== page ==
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Military

Army bids farewell to Vice Chief Cod

Aug 01, 2008
BY Joseph Lawson

ARLINGTON, Va. (Army News Service, Aug. 4, 2008) -- Gen. Richard A. Cody, the 31st vice chief of staff of the Army, was honored with a retirement ceremony Friday on the parade field at Fort Myer, Va., following a 36-year career.

Known as an advocate of Soldiers, his four-year tenure as vice chief of staff was marked with improvements in government funding to improve the conditions in which Soldiers live and the development of the military from a Cold War force into a modern combat-ready unit.

“Dick Cody is the most influential vice chief of staff of the Army since Max Thurman,” Chief of Staff of the Army Gen. George W. Casey said Friday, referring to the former general who is called by some the “architect of the All-Volunteer Army.”

“We would not have been able to transform the Cold War Army that existed before Sept. 11 into the Army we have now without Dick’s vision and leadership,” Casey said.

Cody’s career is almost completely defined by his dedication to and faith in the Army. He said what he’s done would not have happened without the help of his family, government officials that backed his policies and the Soldiers themselves.

Their dedication and sacrifice, he said, is paramount to the nation’s continuing success, in addition to his own.

“I can,” he said, “because my Soldiers will.”

He said that even though he’s retiring, he’ll never stop being a Soldier. The willingness to place the mission, comrades in arms and the nation itself ahead of the individual is an attitude that doesn’t simply fade away. And the resolve Soldiers gain from their experience cannot be shattered.

“They may bend under the weight of the rucksack our nation has put on them, they will bleed and bind their wounds, but they will not break,” Cody said.

He explained that like any other Soldier, his job as a leader is to put his fellow troops first. He said when he was leaving the Pentagon after a long day he would be reminded of his duty and given “proper perspective” as he passed Arlington National Cemetery.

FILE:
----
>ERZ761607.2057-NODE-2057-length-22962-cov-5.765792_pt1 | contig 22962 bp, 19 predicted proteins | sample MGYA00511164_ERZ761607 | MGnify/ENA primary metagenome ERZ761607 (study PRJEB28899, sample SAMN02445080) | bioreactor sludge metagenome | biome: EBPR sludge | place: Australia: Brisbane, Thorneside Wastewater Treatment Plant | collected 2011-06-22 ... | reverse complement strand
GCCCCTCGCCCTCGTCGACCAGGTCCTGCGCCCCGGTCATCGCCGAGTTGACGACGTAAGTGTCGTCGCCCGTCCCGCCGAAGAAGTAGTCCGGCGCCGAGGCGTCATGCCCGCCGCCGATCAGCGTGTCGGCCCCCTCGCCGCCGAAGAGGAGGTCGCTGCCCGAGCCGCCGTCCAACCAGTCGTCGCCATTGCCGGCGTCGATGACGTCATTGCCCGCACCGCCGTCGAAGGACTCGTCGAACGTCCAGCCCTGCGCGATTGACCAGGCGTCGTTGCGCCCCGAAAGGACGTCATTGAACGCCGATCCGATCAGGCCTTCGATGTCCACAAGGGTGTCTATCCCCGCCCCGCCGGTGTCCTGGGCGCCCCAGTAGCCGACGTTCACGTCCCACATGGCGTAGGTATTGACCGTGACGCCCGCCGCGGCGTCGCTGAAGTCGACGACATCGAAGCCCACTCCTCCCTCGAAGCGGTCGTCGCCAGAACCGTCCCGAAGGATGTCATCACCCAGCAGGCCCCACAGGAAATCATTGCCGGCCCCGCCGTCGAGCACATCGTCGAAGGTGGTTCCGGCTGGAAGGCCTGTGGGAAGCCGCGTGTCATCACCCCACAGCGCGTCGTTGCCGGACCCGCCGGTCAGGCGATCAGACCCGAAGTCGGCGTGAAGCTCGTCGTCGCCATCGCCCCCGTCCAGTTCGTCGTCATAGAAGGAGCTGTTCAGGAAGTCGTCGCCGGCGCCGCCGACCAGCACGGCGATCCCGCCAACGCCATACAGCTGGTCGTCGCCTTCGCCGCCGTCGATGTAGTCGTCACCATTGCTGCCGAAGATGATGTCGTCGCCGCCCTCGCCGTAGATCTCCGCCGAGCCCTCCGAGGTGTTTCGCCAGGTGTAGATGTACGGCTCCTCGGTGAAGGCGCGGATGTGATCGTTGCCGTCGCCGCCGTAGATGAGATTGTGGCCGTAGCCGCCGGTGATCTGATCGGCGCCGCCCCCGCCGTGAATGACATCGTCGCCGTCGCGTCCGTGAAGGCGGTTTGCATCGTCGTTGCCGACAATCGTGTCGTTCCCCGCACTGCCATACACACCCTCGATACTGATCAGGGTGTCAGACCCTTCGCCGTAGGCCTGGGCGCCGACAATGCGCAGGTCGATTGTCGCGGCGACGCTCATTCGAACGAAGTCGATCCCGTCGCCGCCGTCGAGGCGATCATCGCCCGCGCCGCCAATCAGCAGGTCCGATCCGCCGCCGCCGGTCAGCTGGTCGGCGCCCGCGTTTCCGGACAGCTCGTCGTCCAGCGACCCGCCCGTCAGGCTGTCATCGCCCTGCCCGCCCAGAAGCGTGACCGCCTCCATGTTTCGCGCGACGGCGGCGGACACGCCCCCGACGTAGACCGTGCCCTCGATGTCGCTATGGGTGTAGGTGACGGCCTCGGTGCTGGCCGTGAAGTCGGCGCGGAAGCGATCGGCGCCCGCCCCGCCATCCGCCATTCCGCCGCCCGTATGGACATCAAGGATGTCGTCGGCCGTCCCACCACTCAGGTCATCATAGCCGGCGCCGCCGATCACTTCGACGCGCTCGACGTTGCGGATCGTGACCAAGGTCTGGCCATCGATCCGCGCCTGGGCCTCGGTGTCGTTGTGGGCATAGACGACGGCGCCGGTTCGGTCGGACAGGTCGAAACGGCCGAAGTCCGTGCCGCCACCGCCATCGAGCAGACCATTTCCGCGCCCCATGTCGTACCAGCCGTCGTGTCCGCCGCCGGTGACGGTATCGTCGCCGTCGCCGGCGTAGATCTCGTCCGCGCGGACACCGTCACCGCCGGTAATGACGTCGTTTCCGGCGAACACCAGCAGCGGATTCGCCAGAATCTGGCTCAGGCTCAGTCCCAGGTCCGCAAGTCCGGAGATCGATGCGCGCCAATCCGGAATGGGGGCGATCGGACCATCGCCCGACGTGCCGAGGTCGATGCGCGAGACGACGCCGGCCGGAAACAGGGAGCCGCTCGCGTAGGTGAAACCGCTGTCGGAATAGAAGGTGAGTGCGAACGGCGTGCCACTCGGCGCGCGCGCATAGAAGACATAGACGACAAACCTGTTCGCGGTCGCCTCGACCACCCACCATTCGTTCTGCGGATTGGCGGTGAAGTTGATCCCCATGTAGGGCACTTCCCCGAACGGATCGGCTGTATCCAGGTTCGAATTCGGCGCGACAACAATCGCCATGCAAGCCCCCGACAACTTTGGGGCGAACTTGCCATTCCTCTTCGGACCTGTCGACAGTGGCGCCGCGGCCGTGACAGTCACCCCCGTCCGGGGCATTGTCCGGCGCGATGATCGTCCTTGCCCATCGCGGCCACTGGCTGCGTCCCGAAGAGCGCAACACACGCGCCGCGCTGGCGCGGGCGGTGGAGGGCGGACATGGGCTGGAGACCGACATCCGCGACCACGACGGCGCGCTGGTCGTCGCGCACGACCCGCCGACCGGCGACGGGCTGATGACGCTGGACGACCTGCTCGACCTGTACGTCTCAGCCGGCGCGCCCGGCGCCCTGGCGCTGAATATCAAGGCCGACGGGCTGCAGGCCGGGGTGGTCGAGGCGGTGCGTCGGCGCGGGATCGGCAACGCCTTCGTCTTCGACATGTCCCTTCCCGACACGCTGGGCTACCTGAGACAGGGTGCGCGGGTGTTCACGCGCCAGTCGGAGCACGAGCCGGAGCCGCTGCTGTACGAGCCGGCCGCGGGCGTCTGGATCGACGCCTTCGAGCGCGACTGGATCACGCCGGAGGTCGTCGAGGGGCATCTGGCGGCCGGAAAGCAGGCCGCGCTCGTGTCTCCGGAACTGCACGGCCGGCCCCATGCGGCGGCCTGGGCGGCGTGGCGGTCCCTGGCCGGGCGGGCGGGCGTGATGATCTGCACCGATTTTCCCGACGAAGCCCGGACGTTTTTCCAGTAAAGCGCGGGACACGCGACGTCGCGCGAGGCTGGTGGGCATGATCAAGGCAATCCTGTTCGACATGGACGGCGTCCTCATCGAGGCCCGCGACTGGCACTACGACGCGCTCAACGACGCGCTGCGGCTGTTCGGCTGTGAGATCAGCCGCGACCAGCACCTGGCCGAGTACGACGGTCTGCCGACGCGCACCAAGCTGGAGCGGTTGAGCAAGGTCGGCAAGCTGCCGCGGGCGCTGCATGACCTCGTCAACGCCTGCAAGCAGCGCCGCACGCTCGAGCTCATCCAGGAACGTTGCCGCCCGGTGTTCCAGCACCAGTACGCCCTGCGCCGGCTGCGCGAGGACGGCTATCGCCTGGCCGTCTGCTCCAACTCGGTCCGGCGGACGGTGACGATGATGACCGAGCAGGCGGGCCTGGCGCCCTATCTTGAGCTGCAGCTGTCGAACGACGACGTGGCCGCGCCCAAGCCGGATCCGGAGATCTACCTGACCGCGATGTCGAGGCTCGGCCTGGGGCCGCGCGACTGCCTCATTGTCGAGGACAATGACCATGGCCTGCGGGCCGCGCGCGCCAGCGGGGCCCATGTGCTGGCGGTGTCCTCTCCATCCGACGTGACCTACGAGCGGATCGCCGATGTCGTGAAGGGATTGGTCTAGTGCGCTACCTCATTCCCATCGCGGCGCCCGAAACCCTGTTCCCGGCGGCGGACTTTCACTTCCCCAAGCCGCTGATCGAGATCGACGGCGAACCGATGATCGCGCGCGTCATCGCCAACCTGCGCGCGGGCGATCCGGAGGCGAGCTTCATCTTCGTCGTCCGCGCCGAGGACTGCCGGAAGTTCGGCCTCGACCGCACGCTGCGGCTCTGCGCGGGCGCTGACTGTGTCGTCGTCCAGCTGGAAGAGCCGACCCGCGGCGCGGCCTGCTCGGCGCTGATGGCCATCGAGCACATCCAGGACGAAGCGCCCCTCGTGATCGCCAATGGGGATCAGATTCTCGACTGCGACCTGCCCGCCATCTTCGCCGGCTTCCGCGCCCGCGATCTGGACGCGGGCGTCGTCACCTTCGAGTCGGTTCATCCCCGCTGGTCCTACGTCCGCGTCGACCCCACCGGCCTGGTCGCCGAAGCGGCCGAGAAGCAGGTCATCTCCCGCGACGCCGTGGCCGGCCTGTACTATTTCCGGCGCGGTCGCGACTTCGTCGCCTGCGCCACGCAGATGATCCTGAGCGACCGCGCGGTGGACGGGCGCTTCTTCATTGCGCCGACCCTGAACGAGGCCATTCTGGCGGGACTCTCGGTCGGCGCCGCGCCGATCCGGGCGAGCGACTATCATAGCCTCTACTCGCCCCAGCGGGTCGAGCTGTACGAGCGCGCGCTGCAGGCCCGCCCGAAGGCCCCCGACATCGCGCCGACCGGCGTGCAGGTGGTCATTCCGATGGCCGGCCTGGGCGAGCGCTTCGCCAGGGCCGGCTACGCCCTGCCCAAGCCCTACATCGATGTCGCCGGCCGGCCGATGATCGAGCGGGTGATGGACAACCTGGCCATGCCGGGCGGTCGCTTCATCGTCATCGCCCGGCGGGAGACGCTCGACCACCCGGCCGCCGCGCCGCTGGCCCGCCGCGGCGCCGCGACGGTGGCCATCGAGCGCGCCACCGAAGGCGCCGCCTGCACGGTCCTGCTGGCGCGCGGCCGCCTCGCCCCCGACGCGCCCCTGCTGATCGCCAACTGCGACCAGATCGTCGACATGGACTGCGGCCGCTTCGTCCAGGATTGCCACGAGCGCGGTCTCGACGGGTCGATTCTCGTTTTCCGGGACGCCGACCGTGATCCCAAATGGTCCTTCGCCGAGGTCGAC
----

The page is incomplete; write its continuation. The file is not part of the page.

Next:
“Am I doing everything I can for Soldiers?” he said he’d ask himself. “And everyone should ask themselves, ‘Am I living as an American citizen worthy of the sacrifice these men and women make?’”

Cody, an Apache pilot and master aviator, served in six of the Army’s divisions during his 27 years alongside troops in the field. He served as commanding general of the 101st Airborne Division and Fort Campbell, Ky. He led the initial air strike against Baghdad in Operation Desert Storm as a battalion commander. His helicopter during that operation, “Rigor Mortis” (number 86-08977), retired with him Friday.

“Rigor Mortis” was also manned by Capt. Tyler Cody during Operation Iraqi Freedom. Tyler and his brother, Capt. Clint Cody, are Apache pilots, following in their father’s footsteps.
Cody graduated from the U.S. Military Academy at West Point, N.Y., in 1972.

(Ian Graham writes for the Pentagram newspaper at Fort Myer, Va.)

Correction: In the August edition of Soldiers magazine, in the article about Gen. Cody on page 28, the opening paragraph mistakenly reads “A master aviator who saw combat duty in both Vietnam and the Persian Gulf…” Gen. Cody stressed that he never saw combat in Vietnam, nor has he ever made any claims of that nature or worn any Vietnam combat ribbons. Gen. Cody served with honor and commitment throughout his 36-year career, and has never claimed distinctions to which he is not entitled.



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